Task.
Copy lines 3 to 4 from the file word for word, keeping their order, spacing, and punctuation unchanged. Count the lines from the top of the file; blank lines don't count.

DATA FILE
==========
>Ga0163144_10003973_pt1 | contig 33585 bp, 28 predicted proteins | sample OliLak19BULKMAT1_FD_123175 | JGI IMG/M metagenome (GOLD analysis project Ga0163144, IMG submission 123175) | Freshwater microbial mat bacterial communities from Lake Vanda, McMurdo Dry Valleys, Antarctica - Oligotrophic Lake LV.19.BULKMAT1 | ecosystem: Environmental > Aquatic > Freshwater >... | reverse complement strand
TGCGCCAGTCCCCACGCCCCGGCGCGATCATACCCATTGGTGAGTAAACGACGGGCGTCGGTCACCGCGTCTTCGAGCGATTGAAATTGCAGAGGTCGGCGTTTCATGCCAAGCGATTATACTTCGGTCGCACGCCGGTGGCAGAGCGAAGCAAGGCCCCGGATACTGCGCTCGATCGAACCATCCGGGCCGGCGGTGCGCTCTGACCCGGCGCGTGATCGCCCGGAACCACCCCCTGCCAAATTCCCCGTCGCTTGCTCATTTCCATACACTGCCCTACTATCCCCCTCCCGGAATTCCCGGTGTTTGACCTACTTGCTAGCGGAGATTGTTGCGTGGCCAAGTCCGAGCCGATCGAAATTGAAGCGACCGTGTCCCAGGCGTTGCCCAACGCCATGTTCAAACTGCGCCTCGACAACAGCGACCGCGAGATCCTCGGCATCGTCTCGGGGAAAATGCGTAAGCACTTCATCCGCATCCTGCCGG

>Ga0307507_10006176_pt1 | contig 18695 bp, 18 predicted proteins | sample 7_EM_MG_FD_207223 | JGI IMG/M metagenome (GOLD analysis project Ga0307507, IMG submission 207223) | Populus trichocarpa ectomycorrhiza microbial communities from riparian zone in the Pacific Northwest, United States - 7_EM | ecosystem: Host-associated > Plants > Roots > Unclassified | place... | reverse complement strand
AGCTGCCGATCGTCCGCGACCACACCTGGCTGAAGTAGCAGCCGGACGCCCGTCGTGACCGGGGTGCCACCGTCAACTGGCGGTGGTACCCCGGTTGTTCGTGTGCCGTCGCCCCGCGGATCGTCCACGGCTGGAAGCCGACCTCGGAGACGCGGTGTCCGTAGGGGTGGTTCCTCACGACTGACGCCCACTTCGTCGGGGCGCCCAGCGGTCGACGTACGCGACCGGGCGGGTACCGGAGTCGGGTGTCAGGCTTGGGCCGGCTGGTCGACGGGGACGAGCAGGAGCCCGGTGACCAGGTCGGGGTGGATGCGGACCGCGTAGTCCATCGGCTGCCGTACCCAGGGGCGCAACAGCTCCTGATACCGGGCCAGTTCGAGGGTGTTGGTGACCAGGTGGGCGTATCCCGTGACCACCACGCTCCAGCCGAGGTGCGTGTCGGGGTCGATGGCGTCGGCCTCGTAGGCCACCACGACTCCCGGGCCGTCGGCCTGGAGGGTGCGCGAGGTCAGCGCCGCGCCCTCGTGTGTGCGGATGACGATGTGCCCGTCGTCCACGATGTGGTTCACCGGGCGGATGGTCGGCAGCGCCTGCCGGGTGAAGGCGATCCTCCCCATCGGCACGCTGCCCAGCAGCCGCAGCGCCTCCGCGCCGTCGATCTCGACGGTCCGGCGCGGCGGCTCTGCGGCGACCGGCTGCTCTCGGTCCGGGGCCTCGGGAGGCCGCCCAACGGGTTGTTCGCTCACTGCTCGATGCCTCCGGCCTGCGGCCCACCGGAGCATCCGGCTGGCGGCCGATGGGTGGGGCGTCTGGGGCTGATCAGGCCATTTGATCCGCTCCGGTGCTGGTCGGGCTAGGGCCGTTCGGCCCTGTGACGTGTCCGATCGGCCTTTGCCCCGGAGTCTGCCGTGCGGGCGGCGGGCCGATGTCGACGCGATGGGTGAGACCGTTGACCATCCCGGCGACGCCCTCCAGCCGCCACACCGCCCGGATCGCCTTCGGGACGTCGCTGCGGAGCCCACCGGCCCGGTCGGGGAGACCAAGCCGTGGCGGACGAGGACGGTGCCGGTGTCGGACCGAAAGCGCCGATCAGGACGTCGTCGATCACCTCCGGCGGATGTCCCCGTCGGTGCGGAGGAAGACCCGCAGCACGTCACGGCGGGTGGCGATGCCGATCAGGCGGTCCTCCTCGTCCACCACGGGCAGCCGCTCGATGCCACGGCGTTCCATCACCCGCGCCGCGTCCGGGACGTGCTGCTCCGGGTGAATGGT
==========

>Ga0307507_10006176_pt1 | contig 18695 bp, 18 predicted proteins | sample 7_EM_MG_FD_207223 | JGI IMG/M metagenome (GOLD analysis project Ga0307507, IMG submission 207223) | Populus trichocarpa ectomycorrhiza microbial communities from riparian zone in the Pacific Northwest, United States - 7_EM | ecosystem: Host-associated > Plants > Roots > Unclassified | place... | reverse complement strand
AGCTGCCGATCGTCCGCGACCACACCTGGCTGAAGTAGCAGCCGGACGCCCGTCGTGACCGGGGTGCCACCGTCAACTGGCGGTGGTACCCCGGTTGTTCGTGTGCCGTCGCCCCGCGGATCGTCCACGGCTGGAAGCCGACCTCGGAGACGCGGTGTCCGTAGGGGTGGTTCCTCACGACTGACGCCCACTTCGTCGGGGCGCCCAGCGGTCGACGTACGCGACCGGGCGGGTACCGGAGTCGGGTGTCAGGCTTGGGCCGGCTGGTCGACGGGGACGAGCAGGAGCCCGGTGACCAGGTCGGGGTGGATGCGGACCGCGTAGTCCATCGGCTGCCGTACCCAGGGGCGCAACAGCTCCTGATACCGGGCCAGTTCGAGGGTGTTGGTGACCAGGTGGGCGTATCCCGTGACCACCACGCTCCAGCCGAGGTGCGTGTCGGGGTCGATGGCGTCGGCCTCGTAGGCCACCACGACTCCCGGGCCGTCGGCCTGGAGGGTGCGCGAGGTCAGCGCCGCGCCCTCGTGTGTGCGGATGACGATGTGCCCGTCGTCCACGATGTGGTTCACCGGGCGGATGGTCGGCAGCGCCTGCCGGGTGAAGGCGATCCTCCCCATCGGCACGCTGCCCAGCAGCCGCAGCGCCTCCGCGCCGTCGATCTCGACGGTCCGGCGCGGCGGCTCTGCGGCGACCGGCTGCTCTCGGTCCGGGGCCTCGGGAGGCCGCCCAACGGGTTGTTCGCTCACTGCTCGATGCCTCCGGCCTGCGGCCCACCGGAGCATCCGGCTGGCGGCCGATGGGTGGGGCGTCTGGGGCTGATCAGGCCATTTGATCCGCTCCGGTGCTGGTCGGGCTAGGGCCGTTCGGCCCTGTGACGTGTCCGATCGGCCTTTGCCCCGGAGTCTGCCGTGCGGGCGGCGGGCCGATGTCGACGCGATGGGTGAGACCGTTGACCATCCCGGCGACGCCCTCCAGCCGCCACACCGCCCGGATCGCCTTCGGGACGTCGCTGCGGAGCCCACCGGCCCGGTCGGGGAGACCAAGCCGTGGCGGACGAGGACGGTGCCGGTGTCGGACCGAAAGCGCCGATCAGGACGTCGTCGATCACCTCCGGCGGATGTCCCCGTCGGTGCGGAGGAAGACCCGCAGCACGTCACGGCGGGTGGCGATGCCGATCAGGCGGTCCTCCTCGTCCACCACGGGCAGCCGCTCGATGCCACGGCGTTCCATCACCCGCGCCGCGTCCGGGACGTGCTGCTCCGGGTGAATGGT